A combination of pent-up demand
and a growing population of school children put 2012 back-to-school spending in
the history books, leaving parents in 2013 with an array of school supplies that
still work, and a significantly shorter shopping list.

According to the
National Retail Federation’s 2013 Back-to-School Survey conducted by Prosper
Insights & Analytics, families with school-age children will spend an
average of $634.78 on apparel, shoes, supplies and electronics, down from
$688.62 last year. Total spending on back-to-school is expected to reach $26.7
billion.

Total back-to-school and back-to-college spending combined will
reach $72.5 billion.

“he good news is that consumers are spending, but
they are doing so with cost and practicality in mind. Having splurged on their
growing children’s needs last year, parents will ask their kids to reuse what
they can for the upcoming school season,” said NRF President and CEO Matthew
Shay.

“As they continue to grapple with the impact of increased payroll
taxes, Americans will look to cut corners where they can, but will buy what
their kids need. It’s important to note, however, that spending levels are still
well above where they were a few years ago.”

The biggest portion of
back-to-school shoppers’ budgets will go toward new apparel and accessories:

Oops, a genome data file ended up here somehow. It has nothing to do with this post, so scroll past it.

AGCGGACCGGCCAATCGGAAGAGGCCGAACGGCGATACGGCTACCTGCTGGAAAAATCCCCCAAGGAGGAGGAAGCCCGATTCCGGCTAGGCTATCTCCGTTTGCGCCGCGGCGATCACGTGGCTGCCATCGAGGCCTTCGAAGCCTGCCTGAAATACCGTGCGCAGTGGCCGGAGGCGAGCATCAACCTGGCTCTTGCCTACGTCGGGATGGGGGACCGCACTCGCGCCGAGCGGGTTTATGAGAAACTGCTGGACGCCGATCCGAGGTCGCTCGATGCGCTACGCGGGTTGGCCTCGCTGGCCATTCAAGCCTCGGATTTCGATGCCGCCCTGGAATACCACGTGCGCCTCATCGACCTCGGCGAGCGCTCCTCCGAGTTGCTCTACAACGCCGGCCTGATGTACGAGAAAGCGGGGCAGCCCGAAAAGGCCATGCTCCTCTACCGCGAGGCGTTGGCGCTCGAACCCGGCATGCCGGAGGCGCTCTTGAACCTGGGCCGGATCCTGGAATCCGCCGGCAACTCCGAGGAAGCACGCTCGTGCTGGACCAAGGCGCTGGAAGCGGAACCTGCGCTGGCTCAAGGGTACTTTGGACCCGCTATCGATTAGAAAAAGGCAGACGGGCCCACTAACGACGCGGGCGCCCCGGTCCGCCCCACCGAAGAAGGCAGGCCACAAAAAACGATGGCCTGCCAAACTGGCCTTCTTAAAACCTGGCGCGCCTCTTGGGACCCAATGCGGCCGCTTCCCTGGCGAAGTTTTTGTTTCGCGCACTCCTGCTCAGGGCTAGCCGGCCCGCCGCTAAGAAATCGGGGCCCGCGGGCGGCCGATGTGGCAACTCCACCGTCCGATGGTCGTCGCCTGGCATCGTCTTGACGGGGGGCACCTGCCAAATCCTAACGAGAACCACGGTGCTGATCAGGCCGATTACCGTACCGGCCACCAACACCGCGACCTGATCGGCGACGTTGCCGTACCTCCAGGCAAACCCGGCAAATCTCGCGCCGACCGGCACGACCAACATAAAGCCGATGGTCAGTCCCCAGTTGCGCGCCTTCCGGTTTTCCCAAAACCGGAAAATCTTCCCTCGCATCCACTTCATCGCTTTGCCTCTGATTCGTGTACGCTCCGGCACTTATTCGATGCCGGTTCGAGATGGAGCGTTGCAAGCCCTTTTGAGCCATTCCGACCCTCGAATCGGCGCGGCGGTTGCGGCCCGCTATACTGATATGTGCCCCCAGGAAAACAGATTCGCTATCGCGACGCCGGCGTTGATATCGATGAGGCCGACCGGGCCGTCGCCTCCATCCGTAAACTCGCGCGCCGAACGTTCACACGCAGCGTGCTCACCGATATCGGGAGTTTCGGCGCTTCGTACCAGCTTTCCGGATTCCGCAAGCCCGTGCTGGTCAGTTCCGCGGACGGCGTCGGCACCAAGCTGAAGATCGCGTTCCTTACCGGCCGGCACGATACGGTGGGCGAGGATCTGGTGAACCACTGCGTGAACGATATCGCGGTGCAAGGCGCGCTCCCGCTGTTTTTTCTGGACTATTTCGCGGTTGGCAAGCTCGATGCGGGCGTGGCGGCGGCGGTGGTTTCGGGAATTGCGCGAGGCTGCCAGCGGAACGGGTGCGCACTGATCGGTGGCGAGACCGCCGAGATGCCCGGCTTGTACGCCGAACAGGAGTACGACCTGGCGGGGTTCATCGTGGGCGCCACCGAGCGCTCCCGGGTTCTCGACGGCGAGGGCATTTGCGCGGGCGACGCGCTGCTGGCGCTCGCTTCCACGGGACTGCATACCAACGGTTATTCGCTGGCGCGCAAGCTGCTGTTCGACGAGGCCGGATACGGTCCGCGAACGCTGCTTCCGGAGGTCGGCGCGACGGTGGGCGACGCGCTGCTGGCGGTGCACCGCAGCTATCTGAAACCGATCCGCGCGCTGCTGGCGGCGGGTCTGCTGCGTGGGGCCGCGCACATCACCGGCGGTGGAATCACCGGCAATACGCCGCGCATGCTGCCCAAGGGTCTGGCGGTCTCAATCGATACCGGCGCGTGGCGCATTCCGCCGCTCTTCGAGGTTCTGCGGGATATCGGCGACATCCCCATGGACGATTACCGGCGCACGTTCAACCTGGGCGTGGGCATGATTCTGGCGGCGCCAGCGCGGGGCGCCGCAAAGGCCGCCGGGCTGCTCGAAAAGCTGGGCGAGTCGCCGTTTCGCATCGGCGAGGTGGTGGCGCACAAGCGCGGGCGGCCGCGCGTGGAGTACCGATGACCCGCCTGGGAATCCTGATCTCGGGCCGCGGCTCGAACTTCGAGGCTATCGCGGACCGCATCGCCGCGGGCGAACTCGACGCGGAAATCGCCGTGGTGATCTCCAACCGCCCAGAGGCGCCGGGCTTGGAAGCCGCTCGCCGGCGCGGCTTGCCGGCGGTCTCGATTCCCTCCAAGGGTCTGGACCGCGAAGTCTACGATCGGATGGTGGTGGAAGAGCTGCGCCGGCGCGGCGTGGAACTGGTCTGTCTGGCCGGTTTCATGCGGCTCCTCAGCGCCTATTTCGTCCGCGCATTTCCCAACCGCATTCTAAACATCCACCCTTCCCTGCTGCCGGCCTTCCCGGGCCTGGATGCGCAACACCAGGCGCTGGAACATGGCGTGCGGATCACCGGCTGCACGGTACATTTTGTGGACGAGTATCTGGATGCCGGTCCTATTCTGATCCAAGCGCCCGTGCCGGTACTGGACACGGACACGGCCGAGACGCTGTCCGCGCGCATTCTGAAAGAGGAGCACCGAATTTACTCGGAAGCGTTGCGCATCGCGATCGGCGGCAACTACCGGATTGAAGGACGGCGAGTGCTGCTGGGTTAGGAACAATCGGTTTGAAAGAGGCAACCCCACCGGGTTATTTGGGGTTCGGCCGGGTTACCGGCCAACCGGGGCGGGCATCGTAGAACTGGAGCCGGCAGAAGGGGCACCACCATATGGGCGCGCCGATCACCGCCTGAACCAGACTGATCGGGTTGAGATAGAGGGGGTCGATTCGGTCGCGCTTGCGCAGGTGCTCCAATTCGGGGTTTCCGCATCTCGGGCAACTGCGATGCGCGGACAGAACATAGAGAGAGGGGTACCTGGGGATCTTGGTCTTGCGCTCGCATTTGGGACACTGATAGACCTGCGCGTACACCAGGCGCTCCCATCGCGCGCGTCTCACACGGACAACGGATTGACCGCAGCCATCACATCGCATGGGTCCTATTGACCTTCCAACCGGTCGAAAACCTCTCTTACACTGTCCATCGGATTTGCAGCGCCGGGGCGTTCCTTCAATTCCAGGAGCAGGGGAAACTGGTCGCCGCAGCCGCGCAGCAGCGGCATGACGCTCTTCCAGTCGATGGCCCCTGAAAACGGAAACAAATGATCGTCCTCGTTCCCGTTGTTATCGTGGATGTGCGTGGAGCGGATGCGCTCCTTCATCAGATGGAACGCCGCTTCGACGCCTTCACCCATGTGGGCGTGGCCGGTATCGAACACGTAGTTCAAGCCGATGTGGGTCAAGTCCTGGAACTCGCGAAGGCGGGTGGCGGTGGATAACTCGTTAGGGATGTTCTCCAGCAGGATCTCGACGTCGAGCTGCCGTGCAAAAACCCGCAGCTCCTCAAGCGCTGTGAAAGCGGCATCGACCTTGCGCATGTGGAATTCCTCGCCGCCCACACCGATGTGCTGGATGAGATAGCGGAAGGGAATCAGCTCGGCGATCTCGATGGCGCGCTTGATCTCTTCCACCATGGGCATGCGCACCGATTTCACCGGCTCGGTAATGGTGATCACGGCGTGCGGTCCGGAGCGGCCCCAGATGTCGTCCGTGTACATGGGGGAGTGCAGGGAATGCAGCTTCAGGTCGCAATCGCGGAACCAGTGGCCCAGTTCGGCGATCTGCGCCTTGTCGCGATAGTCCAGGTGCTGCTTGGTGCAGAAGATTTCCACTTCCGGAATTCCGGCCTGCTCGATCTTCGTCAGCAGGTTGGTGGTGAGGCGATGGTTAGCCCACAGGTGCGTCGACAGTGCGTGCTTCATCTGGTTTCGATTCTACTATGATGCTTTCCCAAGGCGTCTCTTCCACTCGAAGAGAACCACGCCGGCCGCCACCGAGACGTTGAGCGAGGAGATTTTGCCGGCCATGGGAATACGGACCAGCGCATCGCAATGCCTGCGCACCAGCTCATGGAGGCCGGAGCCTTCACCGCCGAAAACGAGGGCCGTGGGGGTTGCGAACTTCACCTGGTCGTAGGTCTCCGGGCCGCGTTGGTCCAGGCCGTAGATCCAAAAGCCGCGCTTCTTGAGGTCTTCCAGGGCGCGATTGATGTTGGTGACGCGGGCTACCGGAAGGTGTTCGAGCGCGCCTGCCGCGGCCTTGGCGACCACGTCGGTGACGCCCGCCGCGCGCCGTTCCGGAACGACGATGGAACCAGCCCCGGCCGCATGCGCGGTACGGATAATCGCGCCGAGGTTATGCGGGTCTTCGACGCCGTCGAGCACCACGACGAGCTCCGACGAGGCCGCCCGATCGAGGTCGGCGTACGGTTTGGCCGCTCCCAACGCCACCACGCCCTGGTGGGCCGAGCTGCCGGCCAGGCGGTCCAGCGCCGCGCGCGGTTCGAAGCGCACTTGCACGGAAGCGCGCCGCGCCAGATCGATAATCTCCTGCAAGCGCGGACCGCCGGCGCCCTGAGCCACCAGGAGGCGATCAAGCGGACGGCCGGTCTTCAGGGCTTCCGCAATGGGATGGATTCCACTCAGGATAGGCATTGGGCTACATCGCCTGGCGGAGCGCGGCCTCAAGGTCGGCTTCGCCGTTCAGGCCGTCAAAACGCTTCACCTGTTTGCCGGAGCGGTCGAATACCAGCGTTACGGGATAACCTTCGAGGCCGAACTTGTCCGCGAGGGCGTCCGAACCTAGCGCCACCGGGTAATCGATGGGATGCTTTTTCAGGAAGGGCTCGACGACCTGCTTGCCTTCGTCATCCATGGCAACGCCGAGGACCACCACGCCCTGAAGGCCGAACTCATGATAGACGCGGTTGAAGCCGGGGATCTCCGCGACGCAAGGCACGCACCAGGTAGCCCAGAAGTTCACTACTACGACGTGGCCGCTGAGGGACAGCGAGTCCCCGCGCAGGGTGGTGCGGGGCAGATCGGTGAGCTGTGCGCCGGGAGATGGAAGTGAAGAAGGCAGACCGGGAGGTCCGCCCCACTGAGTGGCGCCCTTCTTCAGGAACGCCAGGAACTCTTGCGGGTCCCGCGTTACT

95.3 percent of those with school-age children will spend an average of $230.85
on fall sweaters, denim and other chic pieces of attire. Additionally, families
will spend on shoes ($114.39) and school supplies ($90.49).

Fewer
families with children in grades K-12 will purchase electronics (55.7%), and
those that are going to invest in a new tablet or smartphone are going to spend
slightly less than last year ($199.05 vs. $217.88 in 2012).

Economy is
still a concern

It’s clear the economy is still weighing heavy on the
average family’s mind; the survey this year found eight in 10 school shoppers
(80.5%) say economic conditions will change their spending in some way. Turning
to the Internet to save money, 36.6 percent say they will do more comparative
shopping online and 18.5 percent will shop online more often.

Shopping
has begun

According to the survey, families are already out and about
shopping for school items: 23.9 percent of families with children in grades K-12
say they will begin shopping at least two months before school (i.e., right
now), up from 22.3 percent last year and the highest percentage seen in the
survey’s 11-year history. Half (49%) will shop three weeks to one month before
school, 21.8 percent will shop one to two weeks before school, 2.8 percent will
shop the week school starts, and 2.6 percent will shop after the start of the
season.

“We continue to see a shift in shopping patterns during big
spending ‘events,’ where consumers typically head out early to take advantage of
fresh inventory options and initial markdowns, then see a lull only to rev back
up again when final sales appear,” said Prosper Consumer Insights Director Pam
Goodfellow.

“Hoping to spread out their budgets but still reap the
benefits of getting the products their children want, parents this